I wanted to end with thanks to a few of the many people who have helped with OneBusAway. In alphabetical order: to Joel Bradbury and Dan Dailey, for pioneering real-time transit information in Puget Sound and continuing to provide data to OneBusAway for much of the project's lifetime; to Brian Ferris, for continuing to provide essential help even after moving to Zurich; to S. Morris Rose, software engineer in Computer Science & Engineering, for being the mainstay of our efforts to keep OneBusAway up; and finally to King County Metro, Pierce Transit, and Sound Transit for being willing to invest in keeping the system going and helping transition it to a long-term home.
Thursday, July 5, 2012
Hi there, OBA power users. Do you want to get in on the action?
We all recognize that there have been data errors in Seattle-area real-time bus arrival information stemming from a variety of sources. We also all know that King County Metro is working hard to fix it, but they are limited to their own diagnostic data. It’s the user on the street and on the bus who knows exactly when they get a prediction error and it’s that user that we’re giving a chance to help fix it. Hopefully you’ve all seen the error reporting feature in the iPhone app. (A similar feature is being developed for Android as well.) To build off of this feature and use those error reports better, we have a new program starting up called the OneBusAway Ambassadors. OneBusAway has always been a community-generated and supported tool. We were started by UW students with help from some great UW faculty. We are trying to maintain that community support. So if you are a OneBusAway fan and are interested in beta testing-type endeavors, now is your change to jump in. We’re currently recruiting volunteers to serve as OneBusAway Ambassadors.
The Ambassador program will initially involve a set of OBA Ambassadors viewing and validating the incoming error reports created via the iPhone error reporting function as well as validating emails to OBA regarding prediction errors. The OBA Ambassadors will act as liaisons in which to aggregate and identify trends in errors based on the actual bus or the route that is being reported. This information will get passed back to the relevant agency or the OBA staff in order to assist them in error identification and resolution. We are currently planning on each Ambassador devoting about 2-3 hours per week. The rewards will be endless in the form of kudos from the public, knowing that you are making transit easier to use, and really cool OneBusAway Ambassador apparel that will make you the envy of your transit buddies.
If you are interested in being a OneBusAway Ambassador, email Kari Watkins at email@example.com.
Thanks for your support of OneBusAway!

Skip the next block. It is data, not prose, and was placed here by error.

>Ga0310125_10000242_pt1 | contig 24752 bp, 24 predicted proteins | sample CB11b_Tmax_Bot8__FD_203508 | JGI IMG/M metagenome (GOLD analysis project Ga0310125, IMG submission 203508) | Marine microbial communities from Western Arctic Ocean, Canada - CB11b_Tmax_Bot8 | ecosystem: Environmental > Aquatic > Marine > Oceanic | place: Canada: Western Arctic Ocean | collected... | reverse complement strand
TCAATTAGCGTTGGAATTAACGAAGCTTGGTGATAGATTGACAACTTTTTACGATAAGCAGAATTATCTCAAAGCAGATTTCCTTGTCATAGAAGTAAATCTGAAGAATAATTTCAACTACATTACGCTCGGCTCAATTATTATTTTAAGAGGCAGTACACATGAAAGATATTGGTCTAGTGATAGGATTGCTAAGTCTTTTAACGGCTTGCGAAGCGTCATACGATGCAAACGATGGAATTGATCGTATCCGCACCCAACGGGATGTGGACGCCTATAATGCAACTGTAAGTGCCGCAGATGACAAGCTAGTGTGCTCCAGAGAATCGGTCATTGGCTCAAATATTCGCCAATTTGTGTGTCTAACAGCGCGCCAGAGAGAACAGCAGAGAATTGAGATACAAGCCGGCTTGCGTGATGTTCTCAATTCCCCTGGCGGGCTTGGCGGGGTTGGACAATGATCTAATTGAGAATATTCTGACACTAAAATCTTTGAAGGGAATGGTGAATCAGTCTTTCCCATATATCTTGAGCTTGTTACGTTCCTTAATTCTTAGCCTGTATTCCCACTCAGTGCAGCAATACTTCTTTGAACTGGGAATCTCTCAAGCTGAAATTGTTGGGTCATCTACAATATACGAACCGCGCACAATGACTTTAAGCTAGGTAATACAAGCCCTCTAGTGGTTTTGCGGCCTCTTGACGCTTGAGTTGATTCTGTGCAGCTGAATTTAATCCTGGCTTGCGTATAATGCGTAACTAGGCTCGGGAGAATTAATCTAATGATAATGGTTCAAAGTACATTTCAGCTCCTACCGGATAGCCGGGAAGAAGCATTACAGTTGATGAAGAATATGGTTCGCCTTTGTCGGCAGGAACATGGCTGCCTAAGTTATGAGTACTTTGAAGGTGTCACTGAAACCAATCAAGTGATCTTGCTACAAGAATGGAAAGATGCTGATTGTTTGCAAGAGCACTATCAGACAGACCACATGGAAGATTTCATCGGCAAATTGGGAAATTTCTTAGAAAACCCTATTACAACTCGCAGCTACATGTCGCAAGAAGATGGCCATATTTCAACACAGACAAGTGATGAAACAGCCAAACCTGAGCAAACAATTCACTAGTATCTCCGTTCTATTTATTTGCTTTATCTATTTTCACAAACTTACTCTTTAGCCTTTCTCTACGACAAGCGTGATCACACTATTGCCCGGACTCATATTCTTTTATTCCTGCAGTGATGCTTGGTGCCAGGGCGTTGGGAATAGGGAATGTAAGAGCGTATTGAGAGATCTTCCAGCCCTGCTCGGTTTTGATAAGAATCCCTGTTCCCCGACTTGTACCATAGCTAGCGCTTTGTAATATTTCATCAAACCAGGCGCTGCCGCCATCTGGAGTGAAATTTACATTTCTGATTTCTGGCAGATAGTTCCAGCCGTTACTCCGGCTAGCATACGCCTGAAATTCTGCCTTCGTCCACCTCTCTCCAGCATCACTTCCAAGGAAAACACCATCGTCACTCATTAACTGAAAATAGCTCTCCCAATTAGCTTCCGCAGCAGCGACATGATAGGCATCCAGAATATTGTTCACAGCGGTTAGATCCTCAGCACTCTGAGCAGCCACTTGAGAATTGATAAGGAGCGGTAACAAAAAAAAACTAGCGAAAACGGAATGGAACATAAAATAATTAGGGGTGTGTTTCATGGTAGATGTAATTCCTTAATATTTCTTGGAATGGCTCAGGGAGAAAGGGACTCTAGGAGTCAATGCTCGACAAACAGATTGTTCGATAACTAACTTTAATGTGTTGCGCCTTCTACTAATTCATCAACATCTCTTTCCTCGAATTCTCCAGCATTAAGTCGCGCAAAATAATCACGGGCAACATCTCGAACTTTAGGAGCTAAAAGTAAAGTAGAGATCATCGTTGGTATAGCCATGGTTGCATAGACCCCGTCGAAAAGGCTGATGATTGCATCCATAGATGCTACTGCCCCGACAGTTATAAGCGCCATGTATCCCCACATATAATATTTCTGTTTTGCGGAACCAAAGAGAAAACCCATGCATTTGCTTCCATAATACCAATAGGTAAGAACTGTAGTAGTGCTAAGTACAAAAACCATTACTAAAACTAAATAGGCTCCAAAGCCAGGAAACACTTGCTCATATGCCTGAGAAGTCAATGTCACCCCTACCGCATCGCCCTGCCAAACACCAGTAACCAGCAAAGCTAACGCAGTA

Friday, June 1, 2012
Monday, April 30, 2012
A user asks:
When will OneBusAway be based on GPS tracking of each Metro bus, so that it will be more accurate and work (at least for locating buses) even when buses have to be re-routed?
Would that it were that simple. We are told that the transition to GPS, already well over half complete, will be over by early Autumn, but it may deliver less than you thought it promised.
Here's the basic idea of how OneBusAway works. There are two parts:
1. About four times a year, OBA gets a schedule from each of the agencies, including Metro. The schedule says "here's where and when all the buses are going to stop from now until the end of the service interval several months from now." For example, it might say- for one of the almost 30,000 KCM trips the schedule describes- that there's going to be a route 16 trip every weekday starting at 7:18 AM- and here's where and when it's going to stop- and this is the ID it will be labeled with.
2. Every day, all day, we get real-time reports of trips- tens of thousands of them. What we get in each report isn't so much "here's where the bus is" but rather "here's how this trip is performing against the scheduled trip." Something like "trip X is running Y seconds off schedule." Ahead of, behind, or spot on. That's called "schedule deviation."
So- we know where the agency said it would be, and we know what the "schedule deviation" is. We might also know where the bus is, but it's all but irrelevant.
A user is standing on the street at a stop, and she asks OBA: tell me about any trips that are headed to this stop. OBA looks at the schedule and looks at the real-time reports and computes: here are the trips that are supposed to be there soonish, and here's what we know about how those trips are performing. Add it all up, and it's able to give you the display you seen on a smart phone: this trip looks to be five minutes late, we've seen no recent realtime data for this other trip but it's scheduled to be here in eight minutes so we'll show you that, and here are five other trips with this or that status.
How does GPS make any of this better from the old bus-location system? Only this way: the old system delivered less frequent reports of less accurate location data. Therefore, real-time reporting could compute less accurate schedule deviation.
GPS is not a silver bullet. It does make some new stuff possible, such as detecting when a bus is off route, but there is a bunch of design and engineering between where we are and presenting that to a rider in a useful way. In particular, we are some ways from being able to present the rider with the actual location of a bus that is off-route.